Study measures strategic tillage impacts
GroundCover™ Issue: 128 May - June 2017 | Author: Nicole Baxter
Researchers find occasional tillage can be a manageable agronomic tactic within a long-term conservation farming system
A five-year study has confirmed tillage damages soil structure but when used as an occasional strategic option the effects are not long-lasting.
Lead researcher Dr Mark Conyers of the NSW Department of Primary Industries (DPI) initiated a $1.5 million GRDC study to quantify the damage done when tillage is carried out in conservation farming systems in south-eastern Australia. He says the recovery time appears to be one to four years, depending on the type of tillage and subsequent rotations.
“Soil structure will return more quickly to its pre-tillage state following a pasture phase,” Dr Conyers says.
He says conservation farming involving reduced tillage, stubble retention and diverse crop rotation now underpins sustainable grain production worldwide. However, he is concerned about the obvious problems and contradictions associated with the adoption of zero-tillage, such as:
- limestone needs incorporation or it will do little to ameliorate acidity;
- a lack of tillage causes nutrients such as nitrogen and phosphorus from plant residues to accumulate on the soil surface, where they are less accessible to plant roots because of extremes of soil temperature (sub-zero to more than 50ºC) and soil drying;
- zero-tillage can favour diseases such as Rhizoctonia and Pseudomonas around the roots of some species and varieties; conventional tillage has been found to suppress plant parasitic nematode populations compared to direct drilling;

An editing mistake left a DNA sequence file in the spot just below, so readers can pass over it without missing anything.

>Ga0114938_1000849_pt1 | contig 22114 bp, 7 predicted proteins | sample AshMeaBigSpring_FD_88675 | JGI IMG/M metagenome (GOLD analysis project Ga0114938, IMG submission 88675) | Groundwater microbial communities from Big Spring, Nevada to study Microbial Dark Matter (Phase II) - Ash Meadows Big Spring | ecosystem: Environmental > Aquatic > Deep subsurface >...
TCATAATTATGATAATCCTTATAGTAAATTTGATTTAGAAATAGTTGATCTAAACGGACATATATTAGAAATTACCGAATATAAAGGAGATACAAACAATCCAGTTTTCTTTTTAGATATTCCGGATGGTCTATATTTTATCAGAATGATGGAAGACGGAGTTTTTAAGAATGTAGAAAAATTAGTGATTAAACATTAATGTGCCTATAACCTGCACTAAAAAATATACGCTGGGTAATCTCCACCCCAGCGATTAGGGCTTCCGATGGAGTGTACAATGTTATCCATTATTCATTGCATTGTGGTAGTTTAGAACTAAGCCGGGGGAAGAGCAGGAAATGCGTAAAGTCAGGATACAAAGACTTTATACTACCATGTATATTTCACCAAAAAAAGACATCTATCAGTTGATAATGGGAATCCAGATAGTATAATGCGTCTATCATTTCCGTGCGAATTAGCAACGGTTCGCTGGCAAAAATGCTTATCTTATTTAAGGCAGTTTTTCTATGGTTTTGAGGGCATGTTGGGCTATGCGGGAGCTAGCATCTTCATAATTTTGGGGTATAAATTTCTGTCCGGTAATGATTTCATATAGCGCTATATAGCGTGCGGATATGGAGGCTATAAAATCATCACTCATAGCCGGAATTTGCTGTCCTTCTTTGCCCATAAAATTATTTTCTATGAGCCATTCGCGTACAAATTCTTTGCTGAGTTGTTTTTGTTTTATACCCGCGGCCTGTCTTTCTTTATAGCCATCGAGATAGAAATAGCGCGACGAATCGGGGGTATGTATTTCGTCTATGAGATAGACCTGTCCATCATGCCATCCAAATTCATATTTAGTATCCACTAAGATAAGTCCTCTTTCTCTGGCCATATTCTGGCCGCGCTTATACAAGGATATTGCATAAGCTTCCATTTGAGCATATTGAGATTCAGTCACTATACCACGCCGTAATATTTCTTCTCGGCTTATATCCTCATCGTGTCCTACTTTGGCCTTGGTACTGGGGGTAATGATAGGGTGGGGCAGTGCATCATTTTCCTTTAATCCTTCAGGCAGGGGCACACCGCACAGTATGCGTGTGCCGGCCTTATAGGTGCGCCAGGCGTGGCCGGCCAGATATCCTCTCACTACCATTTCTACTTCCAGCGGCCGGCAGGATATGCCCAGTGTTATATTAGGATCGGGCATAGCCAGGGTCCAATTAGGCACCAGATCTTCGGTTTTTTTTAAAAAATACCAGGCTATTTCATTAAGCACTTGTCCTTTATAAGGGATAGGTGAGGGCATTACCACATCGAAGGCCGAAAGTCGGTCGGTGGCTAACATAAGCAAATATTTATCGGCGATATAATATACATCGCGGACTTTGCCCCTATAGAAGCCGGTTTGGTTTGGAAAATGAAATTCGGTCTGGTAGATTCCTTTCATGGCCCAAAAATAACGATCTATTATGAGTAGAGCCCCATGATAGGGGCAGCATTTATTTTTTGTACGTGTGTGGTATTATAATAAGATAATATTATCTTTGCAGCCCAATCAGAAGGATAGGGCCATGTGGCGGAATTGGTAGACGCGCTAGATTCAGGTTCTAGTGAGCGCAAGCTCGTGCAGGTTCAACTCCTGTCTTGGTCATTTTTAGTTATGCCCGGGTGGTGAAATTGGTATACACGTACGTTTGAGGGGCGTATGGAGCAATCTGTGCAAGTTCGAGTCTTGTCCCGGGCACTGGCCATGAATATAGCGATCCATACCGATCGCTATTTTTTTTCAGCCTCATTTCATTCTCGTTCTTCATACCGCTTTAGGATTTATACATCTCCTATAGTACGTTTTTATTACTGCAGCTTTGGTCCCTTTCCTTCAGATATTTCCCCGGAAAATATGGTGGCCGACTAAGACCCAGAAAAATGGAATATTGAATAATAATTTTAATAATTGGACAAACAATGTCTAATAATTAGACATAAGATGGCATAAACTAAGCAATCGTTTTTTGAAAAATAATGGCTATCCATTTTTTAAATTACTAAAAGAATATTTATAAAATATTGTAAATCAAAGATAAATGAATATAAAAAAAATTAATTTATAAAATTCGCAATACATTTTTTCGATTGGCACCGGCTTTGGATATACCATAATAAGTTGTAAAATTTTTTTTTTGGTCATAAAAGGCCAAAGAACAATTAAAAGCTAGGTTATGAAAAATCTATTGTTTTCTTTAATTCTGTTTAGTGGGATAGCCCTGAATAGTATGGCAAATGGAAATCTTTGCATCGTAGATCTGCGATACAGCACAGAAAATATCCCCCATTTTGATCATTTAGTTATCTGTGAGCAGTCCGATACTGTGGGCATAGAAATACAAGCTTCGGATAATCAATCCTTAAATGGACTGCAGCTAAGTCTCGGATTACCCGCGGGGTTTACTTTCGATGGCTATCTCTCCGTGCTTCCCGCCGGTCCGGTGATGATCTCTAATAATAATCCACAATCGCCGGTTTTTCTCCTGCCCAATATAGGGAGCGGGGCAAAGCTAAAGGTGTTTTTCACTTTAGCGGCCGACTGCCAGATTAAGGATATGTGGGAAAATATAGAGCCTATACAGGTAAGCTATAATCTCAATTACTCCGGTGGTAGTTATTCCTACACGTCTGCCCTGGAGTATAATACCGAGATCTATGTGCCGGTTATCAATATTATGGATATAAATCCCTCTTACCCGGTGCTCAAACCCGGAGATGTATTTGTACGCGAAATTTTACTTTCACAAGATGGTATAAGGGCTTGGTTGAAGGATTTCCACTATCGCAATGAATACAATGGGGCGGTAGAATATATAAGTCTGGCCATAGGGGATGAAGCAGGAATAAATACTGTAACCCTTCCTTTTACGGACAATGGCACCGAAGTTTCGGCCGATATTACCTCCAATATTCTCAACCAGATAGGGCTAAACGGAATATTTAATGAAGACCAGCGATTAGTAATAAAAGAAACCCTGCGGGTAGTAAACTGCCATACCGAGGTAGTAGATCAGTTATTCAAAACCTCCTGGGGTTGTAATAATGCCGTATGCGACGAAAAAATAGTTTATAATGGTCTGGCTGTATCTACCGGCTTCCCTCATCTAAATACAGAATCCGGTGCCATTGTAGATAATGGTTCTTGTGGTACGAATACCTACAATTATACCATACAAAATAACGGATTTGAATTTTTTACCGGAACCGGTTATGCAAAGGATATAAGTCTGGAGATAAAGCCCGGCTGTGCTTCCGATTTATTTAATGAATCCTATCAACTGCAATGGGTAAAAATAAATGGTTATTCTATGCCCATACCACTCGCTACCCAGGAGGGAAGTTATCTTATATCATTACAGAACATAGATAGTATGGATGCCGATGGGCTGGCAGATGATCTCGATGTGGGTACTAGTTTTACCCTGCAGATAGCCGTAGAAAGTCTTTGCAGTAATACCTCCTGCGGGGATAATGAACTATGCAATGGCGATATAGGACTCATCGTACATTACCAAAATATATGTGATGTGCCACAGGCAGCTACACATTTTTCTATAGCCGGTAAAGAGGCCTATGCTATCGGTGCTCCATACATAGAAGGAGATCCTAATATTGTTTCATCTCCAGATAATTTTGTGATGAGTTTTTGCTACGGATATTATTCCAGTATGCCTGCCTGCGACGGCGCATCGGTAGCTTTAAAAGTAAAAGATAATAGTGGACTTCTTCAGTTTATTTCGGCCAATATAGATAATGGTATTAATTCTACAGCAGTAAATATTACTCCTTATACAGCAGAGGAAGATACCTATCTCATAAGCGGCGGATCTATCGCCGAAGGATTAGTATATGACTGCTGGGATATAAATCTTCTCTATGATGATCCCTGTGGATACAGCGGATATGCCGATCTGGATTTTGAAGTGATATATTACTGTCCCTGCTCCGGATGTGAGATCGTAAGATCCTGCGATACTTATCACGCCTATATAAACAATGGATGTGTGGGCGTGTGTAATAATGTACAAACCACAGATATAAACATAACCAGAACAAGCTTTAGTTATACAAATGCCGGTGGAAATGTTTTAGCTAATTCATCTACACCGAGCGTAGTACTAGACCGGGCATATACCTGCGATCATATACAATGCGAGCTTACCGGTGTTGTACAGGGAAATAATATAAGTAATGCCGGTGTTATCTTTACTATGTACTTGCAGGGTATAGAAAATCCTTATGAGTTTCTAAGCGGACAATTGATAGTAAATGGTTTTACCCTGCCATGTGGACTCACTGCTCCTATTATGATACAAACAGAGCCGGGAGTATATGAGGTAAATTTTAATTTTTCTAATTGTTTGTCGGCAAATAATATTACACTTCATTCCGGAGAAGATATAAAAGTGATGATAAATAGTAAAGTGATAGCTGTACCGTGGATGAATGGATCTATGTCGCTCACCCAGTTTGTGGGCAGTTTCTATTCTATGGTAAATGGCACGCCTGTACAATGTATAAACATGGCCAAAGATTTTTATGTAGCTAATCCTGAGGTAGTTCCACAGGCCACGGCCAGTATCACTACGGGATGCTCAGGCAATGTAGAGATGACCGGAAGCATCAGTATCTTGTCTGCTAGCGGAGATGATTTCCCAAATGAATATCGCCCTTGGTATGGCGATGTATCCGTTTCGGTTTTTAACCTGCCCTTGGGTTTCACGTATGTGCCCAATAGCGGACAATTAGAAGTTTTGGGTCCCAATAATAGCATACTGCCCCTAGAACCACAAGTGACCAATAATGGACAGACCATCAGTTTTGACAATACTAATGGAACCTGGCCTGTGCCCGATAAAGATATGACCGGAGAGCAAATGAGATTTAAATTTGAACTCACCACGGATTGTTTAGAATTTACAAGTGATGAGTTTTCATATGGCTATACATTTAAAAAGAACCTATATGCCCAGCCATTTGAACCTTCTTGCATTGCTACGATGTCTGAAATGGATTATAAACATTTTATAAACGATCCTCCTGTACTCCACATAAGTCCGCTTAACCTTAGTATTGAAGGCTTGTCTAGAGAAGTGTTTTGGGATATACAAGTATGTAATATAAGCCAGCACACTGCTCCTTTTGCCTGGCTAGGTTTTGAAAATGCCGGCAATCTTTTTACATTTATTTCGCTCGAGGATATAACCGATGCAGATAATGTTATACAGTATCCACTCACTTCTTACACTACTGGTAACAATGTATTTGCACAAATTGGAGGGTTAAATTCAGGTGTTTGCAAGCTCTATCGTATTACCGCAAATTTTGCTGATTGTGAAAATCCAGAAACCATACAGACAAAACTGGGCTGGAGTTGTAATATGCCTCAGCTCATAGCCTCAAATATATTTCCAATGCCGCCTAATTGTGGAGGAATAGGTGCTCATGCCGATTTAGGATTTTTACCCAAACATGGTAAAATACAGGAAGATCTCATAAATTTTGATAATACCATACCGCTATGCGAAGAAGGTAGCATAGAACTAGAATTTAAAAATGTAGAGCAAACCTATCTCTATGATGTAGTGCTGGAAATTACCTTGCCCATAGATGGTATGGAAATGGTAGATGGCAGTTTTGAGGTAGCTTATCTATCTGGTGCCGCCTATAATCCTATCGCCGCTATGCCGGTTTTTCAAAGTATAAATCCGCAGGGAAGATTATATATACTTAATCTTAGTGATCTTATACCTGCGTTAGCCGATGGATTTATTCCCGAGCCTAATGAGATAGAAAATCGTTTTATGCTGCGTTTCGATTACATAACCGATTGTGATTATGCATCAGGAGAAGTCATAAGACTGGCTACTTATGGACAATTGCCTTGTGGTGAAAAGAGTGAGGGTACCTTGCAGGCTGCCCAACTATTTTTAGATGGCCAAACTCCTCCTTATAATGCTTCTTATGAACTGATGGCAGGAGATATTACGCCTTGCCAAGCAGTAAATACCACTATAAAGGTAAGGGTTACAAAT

- tillage before canola is planted can be used to lower the number of snails, slugs and mice as part of integrated pest management;
- integrated weed management might require the use of strategic tillage to manage herbicide resistance;
- zero-tillage and minimum tillage maintain soil structure and conserve soil moisture, but in a mixed farming system infiltration of rain can be poor following compaction by livestock in wet weather. Tillage might be necessary to improve rain infiltration; and
- deep ripping is used to remove hardpans, while spading and delving are used in some Australian regions to put subsoil clay on the soil surface.
Dr Conyers – working with other NSW DPI researchers, growers, advisers, CSIRO scientists and FarmLink personnel – set out to quantify the damage done to soil by occasional tillage, strategically applied in direct-drilled farming systems.
To determine the damage done by occasional tillage, the researchers selected three sites where some form of cultivation made sense: after limestone application within a cropping phase, following a five-year pasture phase and before canola, and after a green manure crop.
The trial sites were all in southern NSW – at Thuddungra between Young and Grenfell, Berthong near Cootamundra, and Daysdale near Corowa. The researchers also used the CSIRO long-term trial site near Harden.
To assess the effects of tillage on soil, the researchers measured the soils’ chemical and physical properties. At two sites, biological properties were also assessed.
Additionally, they evaluated agronomic variables including biomass, grain yield and grain quality to assess the impact on plant production.
Soil properties and agronomic variables were measured over three to five years to document any changes to the soil after tillage. A key question to answer was how long it takes soil to ‘recover’ if there are detrimental effects from tillage. To ascertain recovery time, the researchers measured wet aggregate stability. This measures the soil’s resistance to breaking down as it gets wet.
Two sites, at Daysdale and Harden, were indicative of the trends shown at the other sites.
At the Daysdale site, three tillage treatments were tested: ongoing direct drilling, one pass with a scarifier and one pass with offset discs.